Efforts continue to fix power lines knocked down by that freak October snowstorm 3 days ago.

As of late yesterday afternoon, about 300 thousand Jersey homes and businesses were still without electricity.

Governor Christie says he understands that a lot of folks are still frustrated because they don't have power, but he wants to assure everybody "that efforts to restore power to critical infrastructure and homes here in New Jersey are moving forward as quickly as possible."

Christie - who's holding a conference call with representatives of the major utilities in the state every day - says one major problem is that after fallen trees are cleared away and transmission lines are replaced, they throw the switch to bring power back to those lines and "then, where individual lines are down throughout that area - transformers start blowing everywhere - they have to go back and fix those lines and those transformers - there's no way for them to really know where those lines are and how many are affected until they reenergize those substations."

He says "there are over 12 hundred crews that are on the roads, dealing with removing downed trees and repairing lines…the goal is to have 95 percent of people back on line by Thursday."

Courtesy Governor's Office


Ron Morano, a spokesman for JCP & L, says "we've faced conditions where our foresters went out on a tree order and literally had to cut through 3 or 4 trees to get to the tree that was blocking our facility."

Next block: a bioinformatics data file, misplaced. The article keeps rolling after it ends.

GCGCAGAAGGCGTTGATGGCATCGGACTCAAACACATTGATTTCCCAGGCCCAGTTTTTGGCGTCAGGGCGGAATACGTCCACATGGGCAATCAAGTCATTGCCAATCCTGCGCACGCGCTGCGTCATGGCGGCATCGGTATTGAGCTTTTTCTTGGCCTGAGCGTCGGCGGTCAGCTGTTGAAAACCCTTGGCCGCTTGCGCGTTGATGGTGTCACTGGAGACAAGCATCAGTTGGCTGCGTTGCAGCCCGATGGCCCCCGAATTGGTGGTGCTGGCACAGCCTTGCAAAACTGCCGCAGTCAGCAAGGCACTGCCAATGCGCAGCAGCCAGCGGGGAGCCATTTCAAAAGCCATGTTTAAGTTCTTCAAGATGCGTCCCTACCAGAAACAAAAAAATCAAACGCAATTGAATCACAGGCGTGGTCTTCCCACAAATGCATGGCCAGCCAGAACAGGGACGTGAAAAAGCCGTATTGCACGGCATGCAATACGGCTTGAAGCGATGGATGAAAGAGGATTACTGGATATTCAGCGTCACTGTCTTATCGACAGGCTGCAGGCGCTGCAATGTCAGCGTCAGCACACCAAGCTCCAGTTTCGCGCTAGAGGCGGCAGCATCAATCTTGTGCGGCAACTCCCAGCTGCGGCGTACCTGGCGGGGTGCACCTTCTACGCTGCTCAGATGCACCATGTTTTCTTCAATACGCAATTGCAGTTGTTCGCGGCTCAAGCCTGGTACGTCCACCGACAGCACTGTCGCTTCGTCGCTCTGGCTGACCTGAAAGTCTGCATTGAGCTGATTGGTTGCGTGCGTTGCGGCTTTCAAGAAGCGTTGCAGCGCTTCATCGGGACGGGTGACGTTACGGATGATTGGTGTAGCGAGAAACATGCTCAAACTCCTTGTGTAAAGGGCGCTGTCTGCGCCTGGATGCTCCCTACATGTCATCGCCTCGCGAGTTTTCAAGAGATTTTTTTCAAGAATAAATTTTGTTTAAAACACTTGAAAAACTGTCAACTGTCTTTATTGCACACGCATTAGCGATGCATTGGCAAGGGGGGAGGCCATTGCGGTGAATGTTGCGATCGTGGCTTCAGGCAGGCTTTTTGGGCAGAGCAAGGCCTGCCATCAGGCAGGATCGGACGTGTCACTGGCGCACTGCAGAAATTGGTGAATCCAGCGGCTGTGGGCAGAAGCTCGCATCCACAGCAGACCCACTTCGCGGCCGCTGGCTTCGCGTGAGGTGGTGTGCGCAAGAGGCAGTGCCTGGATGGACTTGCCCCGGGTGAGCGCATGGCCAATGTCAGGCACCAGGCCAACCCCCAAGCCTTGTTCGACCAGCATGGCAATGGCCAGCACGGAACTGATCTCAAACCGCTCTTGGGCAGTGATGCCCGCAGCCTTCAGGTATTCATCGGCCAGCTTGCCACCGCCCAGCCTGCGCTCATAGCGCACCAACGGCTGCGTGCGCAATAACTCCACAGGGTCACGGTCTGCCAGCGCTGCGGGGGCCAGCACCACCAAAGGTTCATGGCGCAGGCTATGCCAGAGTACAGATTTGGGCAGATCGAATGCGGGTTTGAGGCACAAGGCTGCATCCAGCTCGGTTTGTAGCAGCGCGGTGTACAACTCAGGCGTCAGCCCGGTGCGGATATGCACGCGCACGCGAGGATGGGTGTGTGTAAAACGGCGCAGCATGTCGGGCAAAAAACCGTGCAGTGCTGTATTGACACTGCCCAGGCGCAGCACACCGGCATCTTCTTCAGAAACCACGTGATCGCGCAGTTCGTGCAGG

Listen to JCP+L President Ron Morano update Jim Gearhart on the restoration of service.

He says they are applying some of the lesions learned from hurricane Irene, since "we are holding a daily update call for Mayors and municipal officials at 4 p.m. every day - to give them an update on the restoration…we're providing county restoration estimates and city restoration estimates as part of that- based upon the feedback we received following Irene."

PSE & G spokeswoman Karen Johnson says restoration is taking time because "there are individual service lines that are down, there are other major lines that came down as a result of huge tree limbs falling, as a result of the heavy snow…we're obviously working around the clock -we do expect to meet the state's goal of having at least 95 percent of electric customers restored by Thursday."

She also says "this is highly unusual - you know typically you can have some cold weather (in October) but we've never really experienced anything like this before that at least I'm aware of."